What today’s game does do, though, is give us a little look at what things might be like next year. At this point it seems fairly likely Jameson Taillon will stick in the majors, at least for a bit. And it’s easy to envision a 2017 where Cole and Taillon start tag-teaming opponents the way Arietta and Lester have this year. Throw in a little normal pitching regression, another year of maturity for Gregory Polanco, and it should be a different story. But that’s next year. This year, and today, we’re reduced to simply caring about how this young pitcher does, because we’ve already reached an unfortunate point in the season where the development of individual players (especially this one) matters more than the outcome of the game. It is a familiar feeling for any long-time Pirate fan.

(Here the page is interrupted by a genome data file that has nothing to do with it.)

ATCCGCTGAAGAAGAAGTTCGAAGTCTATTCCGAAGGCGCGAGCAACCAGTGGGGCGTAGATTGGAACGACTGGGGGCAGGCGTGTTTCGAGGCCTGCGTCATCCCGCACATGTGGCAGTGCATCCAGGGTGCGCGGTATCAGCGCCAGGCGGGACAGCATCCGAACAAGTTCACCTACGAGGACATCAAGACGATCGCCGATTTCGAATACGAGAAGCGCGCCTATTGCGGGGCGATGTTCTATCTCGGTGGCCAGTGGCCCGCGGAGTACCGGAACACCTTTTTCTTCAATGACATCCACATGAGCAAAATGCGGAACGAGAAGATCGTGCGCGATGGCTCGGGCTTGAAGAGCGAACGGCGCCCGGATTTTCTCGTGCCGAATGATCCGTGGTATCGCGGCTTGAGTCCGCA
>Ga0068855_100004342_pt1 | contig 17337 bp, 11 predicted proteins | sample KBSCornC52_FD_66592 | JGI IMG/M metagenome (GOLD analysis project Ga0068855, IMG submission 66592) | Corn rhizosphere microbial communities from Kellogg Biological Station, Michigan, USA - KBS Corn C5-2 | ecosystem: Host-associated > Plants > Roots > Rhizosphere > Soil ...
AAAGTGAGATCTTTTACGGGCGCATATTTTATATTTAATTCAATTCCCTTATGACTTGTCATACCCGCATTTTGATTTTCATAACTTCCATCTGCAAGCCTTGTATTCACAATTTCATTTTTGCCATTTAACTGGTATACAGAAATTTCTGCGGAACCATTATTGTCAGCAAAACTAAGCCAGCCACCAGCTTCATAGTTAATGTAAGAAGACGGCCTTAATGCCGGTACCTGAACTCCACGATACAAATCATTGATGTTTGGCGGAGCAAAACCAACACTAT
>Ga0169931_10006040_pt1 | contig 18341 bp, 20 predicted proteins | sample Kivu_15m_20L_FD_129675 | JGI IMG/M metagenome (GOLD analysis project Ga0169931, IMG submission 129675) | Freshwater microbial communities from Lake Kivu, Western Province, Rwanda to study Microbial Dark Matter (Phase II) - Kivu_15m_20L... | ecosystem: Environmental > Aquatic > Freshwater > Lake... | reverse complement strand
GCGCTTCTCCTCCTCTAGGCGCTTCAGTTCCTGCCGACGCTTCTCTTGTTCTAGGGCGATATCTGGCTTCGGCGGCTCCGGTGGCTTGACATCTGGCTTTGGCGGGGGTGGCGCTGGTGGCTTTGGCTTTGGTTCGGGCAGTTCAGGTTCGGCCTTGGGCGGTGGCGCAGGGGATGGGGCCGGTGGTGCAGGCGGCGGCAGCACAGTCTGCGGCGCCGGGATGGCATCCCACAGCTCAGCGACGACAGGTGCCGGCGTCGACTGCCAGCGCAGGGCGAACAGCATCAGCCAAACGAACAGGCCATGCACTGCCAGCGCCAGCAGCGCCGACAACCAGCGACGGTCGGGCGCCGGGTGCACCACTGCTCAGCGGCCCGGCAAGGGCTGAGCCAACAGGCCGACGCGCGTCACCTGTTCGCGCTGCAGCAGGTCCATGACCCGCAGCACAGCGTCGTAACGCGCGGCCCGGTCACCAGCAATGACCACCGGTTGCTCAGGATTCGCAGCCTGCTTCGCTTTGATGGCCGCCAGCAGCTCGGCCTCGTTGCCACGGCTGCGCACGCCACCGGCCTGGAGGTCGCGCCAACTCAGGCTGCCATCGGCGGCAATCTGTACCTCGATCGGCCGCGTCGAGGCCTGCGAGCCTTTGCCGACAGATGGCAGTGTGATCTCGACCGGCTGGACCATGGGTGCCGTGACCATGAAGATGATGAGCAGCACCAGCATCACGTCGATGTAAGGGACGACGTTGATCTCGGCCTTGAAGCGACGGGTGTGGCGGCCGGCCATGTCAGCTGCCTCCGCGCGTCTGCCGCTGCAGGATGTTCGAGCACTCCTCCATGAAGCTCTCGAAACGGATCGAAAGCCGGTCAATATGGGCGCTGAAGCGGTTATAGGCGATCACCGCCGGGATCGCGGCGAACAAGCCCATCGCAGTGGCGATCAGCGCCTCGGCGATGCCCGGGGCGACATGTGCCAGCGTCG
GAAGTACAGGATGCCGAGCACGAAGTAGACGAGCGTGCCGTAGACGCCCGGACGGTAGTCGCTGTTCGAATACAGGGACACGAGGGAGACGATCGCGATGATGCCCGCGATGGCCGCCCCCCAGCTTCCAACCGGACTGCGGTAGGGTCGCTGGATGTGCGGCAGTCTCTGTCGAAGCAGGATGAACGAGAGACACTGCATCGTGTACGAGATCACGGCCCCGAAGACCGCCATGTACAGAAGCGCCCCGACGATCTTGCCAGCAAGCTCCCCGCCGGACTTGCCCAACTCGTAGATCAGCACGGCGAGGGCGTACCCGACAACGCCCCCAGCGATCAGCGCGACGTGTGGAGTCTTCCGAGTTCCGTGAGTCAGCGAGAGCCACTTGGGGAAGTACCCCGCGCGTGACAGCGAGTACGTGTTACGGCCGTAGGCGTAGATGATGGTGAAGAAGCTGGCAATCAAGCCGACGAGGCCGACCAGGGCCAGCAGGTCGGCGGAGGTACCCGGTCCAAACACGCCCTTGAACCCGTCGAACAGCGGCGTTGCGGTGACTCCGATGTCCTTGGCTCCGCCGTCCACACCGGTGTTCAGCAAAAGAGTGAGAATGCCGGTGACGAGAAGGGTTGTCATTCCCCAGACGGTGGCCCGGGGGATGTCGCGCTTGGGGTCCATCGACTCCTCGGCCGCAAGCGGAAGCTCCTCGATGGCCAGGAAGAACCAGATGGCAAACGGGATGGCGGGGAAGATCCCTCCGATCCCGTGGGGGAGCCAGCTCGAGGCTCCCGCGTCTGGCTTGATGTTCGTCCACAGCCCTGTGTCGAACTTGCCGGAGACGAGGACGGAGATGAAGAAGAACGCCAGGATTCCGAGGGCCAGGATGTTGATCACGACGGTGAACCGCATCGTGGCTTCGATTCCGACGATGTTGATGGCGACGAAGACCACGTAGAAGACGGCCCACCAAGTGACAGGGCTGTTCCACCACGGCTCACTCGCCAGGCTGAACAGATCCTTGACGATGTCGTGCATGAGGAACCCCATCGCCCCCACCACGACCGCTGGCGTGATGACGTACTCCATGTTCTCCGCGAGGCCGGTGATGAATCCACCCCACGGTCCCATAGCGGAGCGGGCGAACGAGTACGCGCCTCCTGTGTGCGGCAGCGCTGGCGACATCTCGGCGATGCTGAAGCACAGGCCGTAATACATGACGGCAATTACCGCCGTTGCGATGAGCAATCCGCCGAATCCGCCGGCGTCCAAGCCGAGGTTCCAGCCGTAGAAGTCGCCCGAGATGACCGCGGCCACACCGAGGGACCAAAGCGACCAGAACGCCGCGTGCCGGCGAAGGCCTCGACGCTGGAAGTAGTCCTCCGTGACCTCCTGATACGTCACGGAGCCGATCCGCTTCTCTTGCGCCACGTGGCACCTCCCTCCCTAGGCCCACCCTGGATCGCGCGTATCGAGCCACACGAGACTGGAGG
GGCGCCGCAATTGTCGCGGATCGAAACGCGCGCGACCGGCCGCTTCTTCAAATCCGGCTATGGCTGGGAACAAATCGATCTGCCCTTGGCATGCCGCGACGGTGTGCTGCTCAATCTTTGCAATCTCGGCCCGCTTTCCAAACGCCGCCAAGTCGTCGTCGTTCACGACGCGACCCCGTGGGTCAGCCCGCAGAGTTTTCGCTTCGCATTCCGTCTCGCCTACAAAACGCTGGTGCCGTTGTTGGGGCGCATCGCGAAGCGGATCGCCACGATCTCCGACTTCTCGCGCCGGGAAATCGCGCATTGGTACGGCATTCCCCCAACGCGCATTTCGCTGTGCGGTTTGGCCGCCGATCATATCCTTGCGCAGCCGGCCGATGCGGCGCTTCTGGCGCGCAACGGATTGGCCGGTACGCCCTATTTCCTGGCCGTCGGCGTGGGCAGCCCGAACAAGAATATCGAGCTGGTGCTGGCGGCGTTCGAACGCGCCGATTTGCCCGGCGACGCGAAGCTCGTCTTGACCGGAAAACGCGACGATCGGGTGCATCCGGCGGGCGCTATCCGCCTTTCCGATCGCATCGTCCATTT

Taillon draws Kyle Hendricks, the black sheep of the Cub rotation which his bloated 3.05 ERA. Like every Cubs starter he’s outpitching his peripherals. It’d be nice to get those numbers back in line, and for Taillon to do to the Cubs what Cole did to them the last time we finished a three-game set.

First pitch is at 8:15 PM.

Filed under: game preview, Jameson Taillon

Better, But Still Bad: Cubs 4, Pirates 3

06.19.16 Posted by

There’s something really off-putting about a game like this. Obviously, losing 6-0 and never really being in it is worse, both for morale and for any forward-looking analysis of the team’s underlying skill level. But to lose a different way the very next day creates a weird sort of frustration, too.